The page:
AI Is ‘Wrong and Dumb Sometimes’

Improving online conversations with machine learning isn’t a straightforward task. It’s still an emerging field of research. Algorithms can be biased, machine learning systems require endless refinement, and the hardest and most important problems are still largely unexplored.

The Conversation AI research group, which created Perspective, started by meeting with newspapers, publishers, and other sites hosting conversations. Some of the first sites to experiment with the technology were The New York Times, Wikipedia, The Guardian, and The Economist.

In 2017, the team opened up the initial Perspective demo via public website as part of an alpha test, letting people type millions of vile, abusive comments into the site. It was kind of like Microsoft’s infamous failed Tay chatbot experiment, except instead of tricking the bot into replying with racist tweets, Jigsaw used the crowdsourced virulence as training data to feed its models, helping to identify and categorize different types of online abuse.

The initial public test run did not go smoothly. Wired’s “Trolls Across America,” which broke down toxicity in commenting across the country based on Perspective scoring, showed how the algorithm inadvertently discriminated against groups by race, gender identity, or sexual orientation.

Adams was candid about the fact that Perspective’s initial testing revealed major blind spots and algorithmic bias. Like Amazon’s scrapped recruiting tool, which trained on decades of flawed job data and developed an inherent bias against female applicants, the early Perspective models had glaring flaws because of the data on which it was trained.

“In the example of frequently targeted groups, if you looked at the distribution across the comments in the training data set, there were a vanishingly small number of comments that included the word ‘gay’ or ‘feminist’ and were using it in a positive way,” explained Adams. “Abusive comments use the words as insults. So the ML, looking at the patterns, would say, “Hey, the presence of this word is a pretty good predictor of whether or not this sentiment is toxic.”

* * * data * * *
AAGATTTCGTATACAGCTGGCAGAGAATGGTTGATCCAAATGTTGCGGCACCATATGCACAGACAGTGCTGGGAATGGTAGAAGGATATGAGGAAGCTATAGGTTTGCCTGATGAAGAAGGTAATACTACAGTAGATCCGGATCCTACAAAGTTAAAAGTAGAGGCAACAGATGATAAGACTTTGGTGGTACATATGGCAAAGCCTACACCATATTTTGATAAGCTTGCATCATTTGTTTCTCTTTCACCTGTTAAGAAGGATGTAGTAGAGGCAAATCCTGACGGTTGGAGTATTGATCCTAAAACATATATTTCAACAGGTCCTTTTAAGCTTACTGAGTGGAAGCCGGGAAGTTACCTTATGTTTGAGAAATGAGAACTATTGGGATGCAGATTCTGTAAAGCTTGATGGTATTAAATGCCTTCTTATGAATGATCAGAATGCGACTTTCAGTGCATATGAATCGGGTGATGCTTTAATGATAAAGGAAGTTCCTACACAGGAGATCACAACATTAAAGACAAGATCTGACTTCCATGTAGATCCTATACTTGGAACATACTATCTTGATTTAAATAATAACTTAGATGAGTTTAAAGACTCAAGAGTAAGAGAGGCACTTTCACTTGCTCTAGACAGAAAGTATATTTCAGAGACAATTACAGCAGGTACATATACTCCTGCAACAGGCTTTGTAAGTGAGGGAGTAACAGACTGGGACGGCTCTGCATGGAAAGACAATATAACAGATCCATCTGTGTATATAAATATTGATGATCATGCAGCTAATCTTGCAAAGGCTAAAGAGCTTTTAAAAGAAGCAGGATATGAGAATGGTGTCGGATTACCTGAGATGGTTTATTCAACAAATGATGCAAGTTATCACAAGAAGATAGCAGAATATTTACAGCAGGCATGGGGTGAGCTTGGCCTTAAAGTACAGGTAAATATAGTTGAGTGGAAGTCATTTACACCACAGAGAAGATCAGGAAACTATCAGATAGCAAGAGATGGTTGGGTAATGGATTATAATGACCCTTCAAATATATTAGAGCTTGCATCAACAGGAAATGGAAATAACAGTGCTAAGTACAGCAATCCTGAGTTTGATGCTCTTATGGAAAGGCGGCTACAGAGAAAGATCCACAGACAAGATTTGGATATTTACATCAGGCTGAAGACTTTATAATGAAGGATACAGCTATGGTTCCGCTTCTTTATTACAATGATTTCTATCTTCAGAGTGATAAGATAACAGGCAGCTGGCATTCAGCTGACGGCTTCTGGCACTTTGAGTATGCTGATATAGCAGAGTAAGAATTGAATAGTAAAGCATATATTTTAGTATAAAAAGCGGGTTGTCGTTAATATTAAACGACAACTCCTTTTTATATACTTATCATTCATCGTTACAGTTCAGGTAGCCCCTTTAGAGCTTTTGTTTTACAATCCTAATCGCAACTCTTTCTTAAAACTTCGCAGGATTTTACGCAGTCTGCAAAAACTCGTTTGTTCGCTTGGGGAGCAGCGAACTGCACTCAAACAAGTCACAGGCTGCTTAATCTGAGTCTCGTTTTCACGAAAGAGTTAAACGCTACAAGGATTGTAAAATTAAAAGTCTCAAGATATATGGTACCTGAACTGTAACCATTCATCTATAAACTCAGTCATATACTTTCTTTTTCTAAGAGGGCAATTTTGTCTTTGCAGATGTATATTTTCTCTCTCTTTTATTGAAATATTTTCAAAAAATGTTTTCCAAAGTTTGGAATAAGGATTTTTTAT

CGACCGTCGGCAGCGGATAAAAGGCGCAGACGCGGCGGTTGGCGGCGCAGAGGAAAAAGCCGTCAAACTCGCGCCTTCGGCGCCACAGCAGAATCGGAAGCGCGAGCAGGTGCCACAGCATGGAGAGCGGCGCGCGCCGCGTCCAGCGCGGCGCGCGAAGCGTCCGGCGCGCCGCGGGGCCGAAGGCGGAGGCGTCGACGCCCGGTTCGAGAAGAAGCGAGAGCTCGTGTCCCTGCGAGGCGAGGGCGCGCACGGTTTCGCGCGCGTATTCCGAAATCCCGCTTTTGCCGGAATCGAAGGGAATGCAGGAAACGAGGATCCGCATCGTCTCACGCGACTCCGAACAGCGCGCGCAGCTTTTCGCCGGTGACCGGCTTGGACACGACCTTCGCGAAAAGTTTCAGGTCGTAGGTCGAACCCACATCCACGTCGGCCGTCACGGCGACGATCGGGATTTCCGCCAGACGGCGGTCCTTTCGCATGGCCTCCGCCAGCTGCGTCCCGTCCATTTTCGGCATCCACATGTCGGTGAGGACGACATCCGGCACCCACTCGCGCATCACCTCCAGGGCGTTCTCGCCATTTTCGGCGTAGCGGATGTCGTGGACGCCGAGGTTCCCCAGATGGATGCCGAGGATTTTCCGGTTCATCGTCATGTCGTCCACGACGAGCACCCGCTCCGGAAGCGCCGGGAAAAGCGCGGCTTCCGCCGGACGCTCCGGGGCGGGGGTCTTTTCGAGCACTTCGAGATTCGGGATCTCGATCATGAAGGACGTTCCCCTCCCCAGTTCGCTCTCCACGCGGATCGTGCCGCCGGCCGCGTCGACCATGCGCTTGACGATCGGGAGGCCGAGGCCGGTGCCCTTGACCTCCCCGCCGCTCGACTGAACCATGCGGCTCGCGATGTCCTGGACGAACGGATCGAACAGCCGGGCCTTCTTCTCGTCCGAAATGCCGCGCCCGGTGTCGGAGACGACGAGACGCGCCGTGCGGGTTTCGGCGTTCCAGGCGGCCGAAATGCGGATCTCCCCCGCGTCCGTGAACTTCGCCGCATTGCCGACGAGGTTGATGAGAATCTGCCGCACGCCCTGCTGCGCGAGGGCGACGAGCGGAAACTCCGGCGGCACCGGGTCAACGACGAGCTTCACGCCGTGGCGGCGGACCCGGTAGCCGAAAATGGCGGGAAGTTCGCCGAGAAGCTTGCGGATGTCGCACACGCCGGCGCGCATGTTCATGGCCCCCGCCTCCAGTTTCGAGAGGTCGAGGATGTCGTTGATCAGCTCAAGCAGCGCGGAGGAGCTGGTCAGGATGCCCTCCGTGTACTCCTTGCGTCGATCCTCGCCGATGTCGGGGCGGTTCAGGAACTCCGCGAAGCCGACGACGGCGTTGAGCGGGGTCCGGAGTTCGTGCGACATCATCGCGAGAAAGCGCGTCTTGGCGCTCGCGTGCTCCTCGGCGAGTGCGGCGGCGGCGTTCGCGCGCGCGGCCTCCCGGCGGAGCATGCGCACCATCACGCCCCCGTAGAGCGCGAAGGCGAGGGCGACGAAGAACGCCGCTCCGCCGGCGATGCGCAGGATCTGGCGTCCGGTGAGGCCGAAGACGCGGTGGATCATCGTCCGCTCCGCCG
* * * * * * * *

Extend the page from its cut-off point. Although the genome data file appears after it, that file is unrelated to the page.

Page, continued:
For example, the alpha algorithm might have mistakenly labeled statements like “I’m a proud gay man,” or, “I’m a feminist and transgender” with high toxicity scores. But the publicly transparent training process—while painful—was an invaluable lesson for Jigsaw in the consequences of unintended bias, Adams said.

When training machine-learning models on something as distressing and personal as online abuse and harassment, the existence of algorithmic bias also underscores why AI alone is not the solution. Social companies such as Facebook and YouTube have both touted their platforms’ AI content-moderation features only to backtrack amid scandal and course-correct by hiring thousands of human moderators.

Jigsaw’s tack is a hybrid of the two. Perspective isn’t AI algorithms making decisions in a vacuum; the API is integrated into community-management and content-moderation interfaces to serve as an assistive tool for human moderators. Perspective engineers describe moderating hate speech with and without ML using a haystack analogy: AI helps by automating the sorting process, whittling vast haystacks down while still giving humans the final say over whether a comment is considered abusive or harassment.

“It’s this new capability of ML,” said Adams. “People talk about how smart AI is, but they often don’t talk about all the ways it’s wrong and dumb sometimes. From the very beginning, we knew this was going to make a lot of mistakes, and so we said, ‘This tool is helpful for machine-assisted human moderation, but it is not ready to be making automatic decisions.’ But it can take the ‘needle in a haystack’ problem finding this toxic speech and get it down to a handful of hay.”

Read the source post in PC Magazine.